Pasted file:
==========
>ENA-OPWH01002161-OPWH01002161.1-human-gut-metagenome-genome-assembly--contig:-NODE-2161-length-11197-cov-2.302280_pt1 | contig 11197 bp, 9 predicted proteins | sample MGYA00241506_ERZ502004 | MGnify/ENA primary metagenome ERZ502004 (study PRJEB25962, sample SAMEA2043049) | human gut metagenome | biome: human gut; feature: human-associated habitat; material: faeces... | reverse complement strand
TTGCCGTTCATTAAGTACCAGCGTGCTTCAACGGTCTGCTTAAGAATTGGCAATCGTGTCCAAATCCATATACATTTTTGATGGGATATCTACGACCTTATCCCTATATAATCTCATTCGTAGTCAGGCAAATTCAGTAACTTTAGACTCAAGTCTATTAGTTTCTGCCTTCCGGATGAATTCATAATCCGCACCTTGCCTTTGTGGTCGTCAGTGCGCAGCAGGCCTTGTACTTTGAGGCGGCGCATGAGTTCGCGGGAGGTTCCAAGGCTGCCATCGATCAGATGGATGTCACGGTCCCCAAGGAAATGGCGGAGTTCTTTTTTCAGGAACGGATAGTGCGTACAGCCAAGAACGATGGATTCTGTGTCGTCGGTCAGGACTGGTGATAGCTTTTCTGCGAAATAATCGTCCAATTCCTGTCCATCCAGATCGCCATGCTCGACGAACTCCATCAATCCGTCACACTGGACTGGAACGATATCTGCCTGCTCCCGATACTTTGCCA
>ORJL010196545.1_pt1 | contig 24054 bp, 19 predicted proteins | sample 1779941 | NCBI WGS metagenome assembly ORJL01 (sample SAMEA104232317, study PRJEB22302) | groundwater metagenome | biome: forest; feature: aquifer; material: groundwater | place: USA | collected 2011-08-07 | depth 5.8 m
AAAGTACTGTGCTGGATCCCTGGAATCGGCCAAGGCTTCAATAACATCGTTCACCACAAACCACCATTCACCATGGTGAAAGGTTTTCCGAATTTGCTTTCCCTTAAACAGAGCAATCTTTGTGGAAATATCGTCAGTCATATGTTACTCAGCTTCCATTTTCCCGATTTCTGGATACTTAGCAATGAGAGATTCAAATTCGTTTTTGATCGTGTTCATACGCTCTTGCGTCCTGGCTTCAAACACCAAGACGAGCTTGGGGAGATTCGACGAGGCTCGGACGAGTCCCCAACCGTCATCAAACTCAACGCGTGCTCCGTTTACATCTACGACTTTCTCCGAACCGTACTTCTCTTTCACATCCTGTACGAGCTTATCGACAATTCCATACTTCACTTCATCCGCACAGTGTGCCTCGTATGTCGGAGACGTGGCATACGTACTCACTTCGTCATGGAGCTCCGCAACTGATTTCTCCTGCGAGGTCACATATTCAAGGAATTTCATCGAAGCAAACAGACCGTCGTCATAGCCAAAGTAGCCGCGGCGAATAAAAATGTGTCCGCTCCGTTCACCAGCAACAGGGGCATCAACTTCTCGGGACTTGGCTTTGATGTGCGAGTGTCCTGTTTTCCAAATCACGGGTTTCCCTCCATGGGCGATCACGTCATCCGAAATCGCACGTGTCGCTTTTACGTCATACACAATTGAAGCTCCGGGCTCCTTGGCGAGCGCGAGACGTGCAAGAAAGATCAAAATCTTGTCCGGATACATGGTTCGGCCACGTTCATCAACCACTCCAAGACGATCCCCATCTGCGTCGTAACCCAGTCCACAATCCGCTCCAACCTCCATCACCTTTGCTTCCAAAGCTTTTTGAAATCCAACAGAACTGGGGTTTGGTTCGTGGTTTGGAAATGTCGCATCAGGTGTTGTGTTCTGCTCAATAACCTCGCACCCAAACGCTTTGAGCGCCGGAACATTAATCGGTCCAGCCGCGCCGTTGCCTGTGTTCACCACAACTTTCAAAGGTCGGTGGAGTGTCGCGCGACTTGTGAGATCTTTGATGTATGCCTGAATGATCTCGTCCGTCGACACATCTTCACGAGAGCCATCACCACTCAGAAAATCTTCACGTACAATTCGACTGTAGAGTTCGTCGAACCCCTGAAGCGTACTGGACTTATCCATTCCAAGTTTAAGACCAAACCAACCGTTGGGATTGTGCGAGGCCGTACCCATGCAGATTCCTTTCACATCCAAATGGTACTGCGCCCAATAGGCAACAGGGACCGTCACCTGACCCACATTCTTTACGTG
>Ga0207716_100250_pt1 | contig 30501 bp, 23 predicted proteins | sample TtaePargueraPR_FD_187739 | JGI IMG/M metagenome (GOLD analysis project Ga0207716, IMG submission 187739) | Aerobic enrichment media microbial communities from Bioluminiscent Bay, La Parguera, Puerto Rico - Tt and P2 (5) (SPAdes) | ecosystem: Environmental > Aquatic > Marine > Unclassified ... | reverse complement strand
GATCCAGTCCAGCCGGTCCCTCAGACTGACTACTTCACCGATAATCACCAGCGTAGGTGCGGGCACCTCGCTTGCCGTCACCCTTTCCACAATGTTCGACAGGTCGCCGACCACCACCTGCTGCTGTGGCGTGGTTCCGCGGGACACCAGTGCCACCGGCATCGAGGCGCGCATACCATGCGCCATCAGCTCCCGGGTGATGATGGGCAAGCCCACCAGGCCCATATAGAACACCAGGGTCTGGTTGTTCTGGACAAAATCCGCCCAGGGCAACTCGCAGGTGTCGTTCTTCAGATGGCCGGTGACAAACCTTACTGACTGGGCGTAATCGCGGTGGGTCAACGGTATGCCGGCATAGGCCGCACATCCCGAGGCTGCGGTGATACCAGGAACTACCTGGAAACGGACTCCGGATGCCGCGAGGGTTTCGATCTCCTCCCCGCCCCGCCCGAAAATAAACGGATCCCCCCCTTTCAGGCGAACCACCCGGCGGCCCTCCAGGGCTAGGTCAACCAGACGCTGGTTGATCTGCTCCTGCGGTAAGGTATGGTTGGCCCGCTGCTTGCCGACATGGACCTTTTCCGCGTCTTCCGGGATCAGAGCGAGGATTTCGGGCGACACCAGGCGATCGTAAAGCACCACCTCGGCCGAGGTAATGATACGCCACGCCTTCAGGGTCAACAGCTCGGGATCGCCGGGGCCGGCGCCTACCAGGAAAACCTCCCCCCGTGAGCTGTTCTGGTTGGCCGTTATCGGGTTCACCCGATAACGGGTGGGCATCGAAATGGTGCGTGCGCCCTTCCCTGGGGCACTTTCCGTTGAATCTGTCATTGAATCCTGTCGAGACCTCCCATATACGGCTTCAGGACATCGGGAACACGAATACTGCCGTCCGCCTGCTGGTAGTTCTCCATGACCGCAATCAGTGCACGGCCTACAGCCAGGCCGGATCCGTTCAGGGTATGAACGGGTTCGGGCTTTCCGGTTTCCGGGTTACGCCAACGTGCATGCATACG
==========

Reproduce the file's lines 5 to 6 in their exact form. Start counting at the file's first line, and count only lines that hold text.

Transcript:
>Ga0207716_100250_pt1 | contig 30501 bp, 23 predicted proteins | sample TtaePargueraPR_FD_187739 | JGI IMG/M metagenome (GOLD analysis project Ga0207716, IMG submission 187739) | Aerobic enrichment media microbial communities from Bioluminiscent Bay, La Parguera, Puerto Rico - Tt and P2 (5) (SPAdes) | ecosystem: Environmental > Aquatic > Marine > Unclassified ... | reverse complement strand
GATCCAGTCCAGCCGGTCCCTCAGACTGACTACTTCACCGATAATCACCAGCGTAGGTGCGGGCACCTCGCTTGCCGTCACCCTTTCCACAATGTTCGACAGGTCGCCGACCACCACCTGCTGCTGTGGCGTGGTTCCGCGGGACACCAGTGCCACCGGCATCGAGGCGCGCATACCATGCGCCATCAGCTCCCGGGTGATGATGGGCAAGCCCACCAGGCCCATATAGAACACCAGGGTCTGGTTGTTCTGGACAAAATCCGCCCAGGGCAACTCGCAGGTGTCGTTCTTCAGATGGCCGGTGACAAACCTTACTGACTGGGCGTAATCGCGGTGGGTCAACGGTATGCCGGCATAGGCCGCACATCCCGAGGCTGCGGTGATACCAGGAACTACCTGGAAACGGACTCCGGATGCCGCGAGGGTTTCGATCTCCTCCCCGCCCCGCCCGAAAATAAACGGATCCCCCCCTTTCAGGCGAACCACCCGGCGGCCCTCCAGGGCTAGGTCAACCAGACGCTGGTTGATCTGCTCCTGCGGTAAGGTATGGTTGGCCCGCTGCTTGCCGACATGGACCTTTTCCGCGTCTTCCGGGATCAGAGCGAGGATTTCGGGCGACACCAGGCGATCGTAAAGCACCACCTCGGCCGAGGTAATGATACGCCACGCCTTCAGGGTCAACAGCTCGGGATCGCCGGGGCCGGCGCCTACCAGGAAAACCTCCCCCCGTGAGCTGTTCTGGTTGGCCGTTATCGGGTTCACCCGATAACGGGTGGGCATCGAAATGGTGCGTGCGCCCTTCCCTGGGGCACTTTCCGTTGAATCTGTCATTGAATCCTGTCGAGACCTCCCATATACGGCTTCAGGACATCGGGAACACGAATACTGCCGTCCGCCTGCTGGTAGTTCTCCATGACCGCAATCAGTGCACGGCCTACAGCCAGGCCGGATCCGTTCAGGGTATGAACGGGTTCGGGCTTTCCGGTTTCCGGGTTACGCCAACGTGCATGCATACG